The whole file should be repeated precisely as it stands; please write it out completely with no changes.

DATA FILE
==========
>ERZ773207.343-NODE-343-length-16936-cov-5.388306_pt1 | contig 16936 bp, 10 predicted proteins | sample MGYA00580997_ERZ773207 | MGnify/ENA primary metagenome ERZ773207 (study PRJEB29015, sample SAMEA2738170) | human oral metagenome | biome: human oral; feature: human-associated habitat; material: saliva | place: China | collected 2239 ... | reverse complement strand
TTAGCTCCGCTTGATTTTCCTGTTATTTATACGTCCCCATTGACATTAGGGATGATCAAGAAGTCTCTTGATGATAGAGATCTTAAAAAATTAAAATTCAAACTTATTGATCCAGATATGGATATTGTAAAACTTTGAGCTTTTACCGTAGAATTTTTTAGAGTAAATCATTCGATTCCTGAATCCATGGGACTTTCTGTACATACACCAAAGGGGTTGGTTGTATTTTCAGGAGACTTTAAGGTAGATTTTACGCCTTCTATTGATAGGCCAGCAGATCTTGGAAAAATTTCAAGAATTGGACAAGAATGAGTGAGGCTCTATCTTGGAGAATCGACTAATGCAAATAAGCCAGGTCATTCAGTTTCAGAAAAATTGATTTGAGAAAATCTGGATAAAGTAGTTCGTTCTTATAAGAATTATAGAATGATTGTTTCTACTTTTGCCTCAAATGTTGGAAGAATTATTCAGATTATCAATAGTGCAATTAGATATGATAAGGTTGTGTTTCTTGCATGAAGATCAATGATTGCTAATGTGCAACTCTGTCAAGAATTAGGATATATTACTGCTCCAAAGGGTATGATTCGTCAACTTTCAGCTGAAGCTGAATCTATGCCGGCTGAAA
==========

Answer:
>ERZ773207.343-NODE-343-length-16936-cov-5.388306_pt1 | contig 16936 bp, 10 predicted proteins | sample MGYA00580997_ERZ773207 | MGnify/ENA primary metagenome ERZ773207 (study PRJEB29015, sample SAMEA2738170) | human oral metagenome | biome: human oral; feature: human-associated habitat; material: saliva | place: China | collected 2239 ... | reverse complement strand
TTAGCTCCGCTTGATTTTCCTGTTATTTATACGTCCCCATTGACATTAGGGATGATCAAGAAGTCTCTTGATGATAGAGATCTTAAAAAATTAAAATTCAAACTTATTGATCCAGATATGGATATTGTAAAACTTTGAGCTTTTACCGTAGAATTTTTTAGAGTAAATCATTCGATTCCTGAATCCATGGGACTTTCTGTACATACACCAAAGGGGTTGGTTGTATTTTCAGGAGACTTTAAGGTAGATTTTACGCCTTCTATTGATAGGCCAGCAGATCTTGGAAAAATTTCAAGAATTGGACAAGAATGAGTGAGGCTCTATCTTGGAGAATCGACTAATGCAAATAAGCCAGGTCATTCAGTTTCAGAAAAATTGATTTGAGAAAATCTGGATAAAGTAGTTCGTTCTTATAAGAATTATAGAATGATTGTTTCTACTTTTGCCTCAAATGTTGGAAGAATTATTCAGATTATCAATAGTGCAATTAGATATGATAAGGTTGTGTTTCTTGCATGAAGATCAATGATTGCTAATGTGCAACTCTGTCAAGAATTAGGATATATTACTGCTCCAAAGGGTATGATTCGTCAACTTTCAGCTGAAGCTGAATCTATGCCGGCTGAAA